NOTE: this is a guest post from long time reader and subscriber, Ray. He has actively invested in real estate as his career for over 20 years and has agreed to share a few of his experiences. Thanks Ray!
When I first started investing in real estate, I had no idea how much paperwork would be involved. I mean, you hear jokes all the time about signing your name multiple times but no one can ever anticipate how much paper a real estate transaction can generate. And if you’re investing in a decent sized apartment complex, oh boy, there is more paperwork than I ever imagined. Yes, investing in and managing real estate generates a hefty stack of paperwork, but the good news is: you CAN manage it. Here’s a simple breakdown of the key documents that I either keep on file or create during my ownership of any property. Oh yeah, I NEVER throw any real estate investing paperwork away.
Real Estate Investing Documents I Always Keep on File
You’ll need several types of documents to buy and prove ownership of your property. Keep these in a safe place:
Ownership documents are the paperwork related to the property sale, including the deed, purchase agreement, inspection reports, and so on. It‘s also a good idea to keep copies of written communication you’ve had with lenders, agents, sellers, and others involved with the transaction. I learned early on to take notes when I received or made any phone calls. Most of the time, those notes will actually hold up in court should that circumstance arise. Note taking isn’t just for school kids!
Loan documents are generated during the process of applying for and securing the mortgage on your real estate investments. Your lender will typically provide you with copies of each of the following:
- Investment loan application: This includes the loan amount, financial projections for the property, and current leases on the property. The document gives the lender as much information as possible about your personal history, credit status, and financial standing.
- Loan commitment: This letter from the lender approves your loan and all dates, fees, and conditions.
- Loan note: The loan note is a document proving that you’ve received the loan.
- Deed of trust: This document contains the account number, personal information, loan amount, and legal information associated with your mortgage (not to be confused with the deed on the property.)
Always keep careful tax records. Nothing can mess with your mind or your wallet that the taxman, so get a reputable accountant early in your real estate investing career. He or she IS worth the money, trust me.
Remember, you must declare income and expenses for all rental properties on the Schedule E portion of your IRS form 1040.
- If your expenses exceed your rental income: You might be able to claim a deduction against your income for the amount of money you lost.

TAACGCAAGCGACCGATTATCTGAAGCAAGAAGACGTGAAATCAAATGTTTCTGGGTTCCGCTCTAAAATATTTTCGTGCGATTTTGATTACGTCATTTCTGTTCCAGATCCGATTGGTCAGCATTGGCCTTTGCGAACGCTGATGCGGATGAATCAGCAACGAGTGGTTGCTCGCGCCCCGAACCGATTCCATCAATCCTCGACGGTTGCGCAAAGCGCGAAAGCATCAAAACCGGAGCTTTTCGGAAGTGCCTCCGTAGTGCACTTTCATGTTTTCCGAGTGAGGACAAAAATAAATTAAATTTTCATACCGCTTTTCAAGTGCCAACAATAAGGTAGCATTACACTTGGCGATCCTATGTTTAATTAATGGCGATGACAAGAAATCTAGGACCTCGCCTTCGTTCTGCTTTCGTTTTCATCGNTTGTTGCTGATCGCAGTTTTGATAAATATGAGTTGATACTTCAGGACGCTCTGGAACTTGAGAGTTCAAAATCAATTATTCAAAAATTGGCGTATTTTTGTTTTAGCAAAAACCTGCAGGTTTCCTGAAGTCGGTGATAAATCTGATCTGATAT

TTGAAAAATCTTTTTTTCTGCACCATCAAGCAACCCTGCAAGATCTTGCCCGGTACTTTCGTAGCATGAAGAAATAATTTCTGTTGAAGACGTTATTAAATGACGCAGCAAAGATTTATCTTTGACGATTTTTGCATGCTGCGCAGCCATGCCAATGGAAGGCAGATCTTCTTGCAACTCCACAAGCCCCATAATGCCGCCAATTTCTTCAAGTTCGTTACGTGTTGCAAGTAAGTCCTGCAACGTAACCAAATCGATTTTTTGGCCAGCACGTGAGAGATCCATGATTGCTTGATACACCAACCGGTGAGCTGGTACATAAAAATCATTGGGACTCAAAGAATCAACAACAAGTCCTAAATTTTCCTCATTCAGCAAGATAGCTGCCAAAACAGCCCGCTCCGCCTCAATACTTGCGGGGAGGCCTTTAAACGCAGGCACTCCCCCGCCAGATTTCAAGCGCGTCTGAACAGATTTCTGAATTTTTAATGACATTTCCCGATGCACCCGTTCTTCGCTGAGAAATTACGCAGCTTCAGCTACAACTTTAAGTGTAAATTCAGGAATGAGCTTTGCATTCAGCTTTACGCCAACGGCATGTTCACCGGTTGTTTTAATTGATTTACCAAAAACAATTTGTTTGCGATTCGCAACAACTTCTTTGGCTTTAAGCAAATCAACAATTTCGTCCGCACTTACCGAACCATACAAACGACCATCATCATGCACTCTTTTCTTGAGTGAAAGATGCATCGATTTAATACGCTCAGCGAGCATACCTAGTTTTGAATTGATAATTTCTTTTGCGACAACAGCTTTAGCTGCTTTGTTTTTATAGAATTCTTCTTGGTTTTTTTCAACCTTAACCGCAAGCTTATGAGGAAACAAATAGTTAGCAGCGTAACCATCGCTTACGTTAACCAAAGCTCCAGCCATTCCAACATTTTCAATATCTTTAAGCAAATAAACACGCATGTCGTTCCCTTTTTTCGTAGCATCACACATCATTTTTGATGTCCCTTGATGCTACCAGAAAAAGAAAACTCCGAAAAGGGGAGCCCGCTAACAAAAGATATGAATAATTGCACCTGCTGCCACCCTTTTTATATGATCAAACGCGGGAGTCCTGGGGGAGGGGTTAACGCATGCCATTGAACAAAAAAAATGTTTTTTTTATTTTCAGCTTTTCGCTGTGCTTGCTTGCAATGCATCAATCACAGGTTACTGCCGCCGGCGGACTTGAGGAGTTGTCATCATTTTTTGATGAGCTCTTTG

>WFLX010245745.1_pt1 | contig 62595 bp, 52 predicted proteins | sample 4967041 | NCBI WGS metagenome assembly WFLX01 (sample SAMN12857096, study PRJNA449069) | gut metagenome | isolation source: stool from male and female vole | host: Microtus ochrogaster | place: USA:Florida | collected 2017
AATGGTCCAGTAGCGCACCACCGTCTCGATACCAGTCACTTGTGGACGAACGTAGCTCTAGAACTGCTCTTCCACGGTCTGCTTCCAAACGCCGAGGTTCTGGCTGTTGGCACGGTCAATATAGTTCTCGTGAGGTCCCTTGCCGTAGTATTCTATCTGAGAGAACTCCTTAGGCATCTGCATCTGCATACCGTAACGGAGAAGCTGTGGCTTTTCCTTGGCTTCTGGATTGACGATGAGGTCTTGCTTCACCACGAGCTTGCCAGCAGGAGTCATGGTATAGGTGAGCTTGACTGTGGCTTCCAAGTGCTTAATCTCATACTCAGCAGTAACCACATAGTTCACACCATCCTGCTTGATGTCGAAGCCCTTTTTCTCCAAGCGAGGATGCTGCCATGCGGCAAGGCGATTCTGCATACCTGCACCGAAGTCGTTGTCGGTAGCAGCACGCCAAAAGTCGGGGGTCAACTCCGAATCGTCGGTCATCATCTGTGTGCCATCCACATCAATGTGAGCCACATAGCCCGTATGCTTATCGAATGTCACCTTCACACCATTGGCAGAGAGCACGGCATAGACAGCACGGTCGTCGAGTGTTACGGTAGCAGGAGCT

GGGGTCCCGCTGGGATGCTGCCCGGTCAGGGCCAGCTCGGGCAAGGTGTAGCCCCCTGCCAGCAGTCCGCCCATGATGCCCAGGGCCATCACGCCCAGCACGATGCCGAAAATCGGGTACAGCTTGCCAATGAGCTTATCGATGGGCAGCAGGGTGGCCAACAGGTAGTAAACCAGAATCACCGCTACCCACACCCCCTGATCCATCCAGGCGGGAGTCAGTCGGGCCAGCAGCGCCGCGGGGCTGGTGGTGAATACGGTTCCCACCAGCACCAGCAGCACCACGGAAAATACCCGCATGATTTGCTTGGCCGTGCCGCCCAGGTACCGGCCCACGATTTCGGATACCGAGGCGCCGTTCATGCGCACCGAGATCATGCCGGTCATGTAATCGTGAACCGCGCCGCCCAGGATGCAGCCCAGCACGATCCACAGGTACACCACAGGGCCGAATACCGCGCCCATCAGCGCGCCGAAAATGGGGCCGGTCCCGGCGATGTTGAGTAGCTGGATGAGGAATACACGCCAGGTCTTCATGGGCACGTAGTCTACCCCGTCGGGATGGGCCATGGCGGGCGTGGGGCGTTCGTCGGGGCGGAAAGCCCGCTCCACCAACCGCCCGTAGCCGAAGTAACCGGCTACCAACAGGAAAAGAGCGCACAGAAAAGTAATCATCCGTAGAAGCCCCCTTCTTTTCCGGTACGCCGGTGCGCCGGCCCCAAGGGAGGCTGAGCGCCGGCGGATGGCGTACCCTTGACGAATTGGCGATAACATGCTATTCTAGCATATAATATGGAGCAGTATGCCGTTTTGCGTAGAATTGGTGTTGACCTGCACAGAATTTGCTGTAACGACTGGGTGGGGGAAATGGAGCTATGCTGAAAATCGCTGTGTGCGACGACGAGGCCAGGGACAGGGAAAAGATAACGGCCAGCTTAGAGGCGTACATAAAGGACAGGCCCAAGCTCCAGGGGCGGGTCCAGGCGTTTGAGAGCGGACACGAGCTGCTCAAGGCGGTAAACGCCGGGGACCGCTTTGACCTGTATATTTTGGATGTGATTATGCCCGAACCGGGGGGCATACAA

- If your rental income exceeds your expenses: You’ll need to pay income tax on your rental income.
To support your claims regarding your rental income and related expenses, always maintain thorough paper records, keeping a separate file for:
- Everything you send to your accountant: They can lose stuff too.
- Copies of tenant checks: You will never regret making copies of those checks. I even make copies of money orders and cash when they pay that way. Any yes I enlarge the copies so as to avoid run-ins with the Secret Service.
- Receipts: Keep all receipts related to rental income, expenses, and major upgrades, such as renovations.
- Bank statements: Keep paper copies so you can check your records against the bank’s, in case accounting questions or irregularities arise.
Real Estate Investing Documents You Should Create
As you begin to rent and manage your property, you’ll need to create a number of documents to keep track of your expenses and your tenants.
Budget: Keep a detailed monthly budget that includes all expenses and income related to the property. This will help you track your financial position throughout the year and save headaches when tax season arrives.
Individual property records: I keep a detailed record of each property I purchase, its Profit and Loss statement, its maintenance records, its tenants, its appraisals, and anything related to that property.
Tenant records: I make files for each of my tenants and keep all related documents, such as copies of rent checks, on record. Maintaining thorough tenant records has helped my justify my position when I’ve had to evict tenants and also helped to defend myself in several lawsuits.
Maintenance records: I keep a running list of maintenance expenses on each property. When you first get started, I recommend keeping a list throughout one entire year. You can then use the total amount as a guideline for budgeting for repairs in future years.
Do I have double or even triple files on some of these items? You bet. All files that have a twin are red. Those that are part of triplets are green in color. This way, I can ensure that updates are current even on files where I have multiple copies of items (rent checks – two copies – one in the tenant’s file, one in the property file)
Organization Will Save The Day
It will also set you free, though in the beginning you may feel like a slave to the file cabinet. Once you establish a pattern and a habit, however, it becomes very easy. And if you really enjoy working for yourself as a real estate investor, a little paperwork is a small price to pay!